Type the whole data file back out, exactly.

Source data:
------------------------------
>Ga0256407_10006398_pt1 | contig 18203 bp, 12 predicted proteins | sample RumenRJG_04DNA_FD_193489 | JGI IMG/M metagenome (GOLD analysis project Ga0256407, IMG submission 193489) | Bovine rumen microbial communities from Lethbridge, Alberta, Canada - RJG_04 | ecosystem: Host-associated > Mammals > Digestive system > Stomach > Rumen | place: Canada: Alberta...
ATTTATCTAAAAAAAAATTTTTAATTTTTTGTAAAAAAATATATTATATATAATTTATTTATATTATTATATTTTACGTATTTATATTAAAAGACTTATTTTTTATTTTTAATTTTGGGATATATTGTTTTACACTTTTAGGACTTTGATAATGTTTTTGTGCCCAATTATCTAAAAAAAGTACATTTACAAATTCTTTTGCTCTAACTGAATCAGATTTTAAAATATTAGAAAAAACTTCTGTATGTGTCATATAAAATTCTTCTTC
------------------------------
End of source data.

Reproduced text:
>Ga0256407_10006398_pt1 | contig 18203 bp, 12 predicted proteins | sample RumenRJG_04DNA_FD_193489 | JGI IMG/M metagenome (GOLD analysis project Ga0256407, IMG submission 193489) | Bovine rumen microbial communities from Lethbridge, Alberta, Canada - RJG_04 | ecosystem: Host-associated > Mammals > Digestive system > Stomach > Rumen | place: Canada: Alberta...
ATTTATCTAAAAAAAAATTTTTAATTTTTTGTAAAAAAATATATTATATATAATTTATTTATATTATTATATTTTACGTATTTATATTAAAAGACTTATTTTTTATTTTTAATTTTGGGATATATTGTTTTACACTTTTAGGACTTTGATAATGTTTTTGTGCCCAATTATCTAAAAAAAGTACATTTACAAATTCTTTTGCTCTAACTGAATCAGATTTTAAAATATTAGAAAAAACTTCTGTATGTGTCATATAAAATTCTTCTTC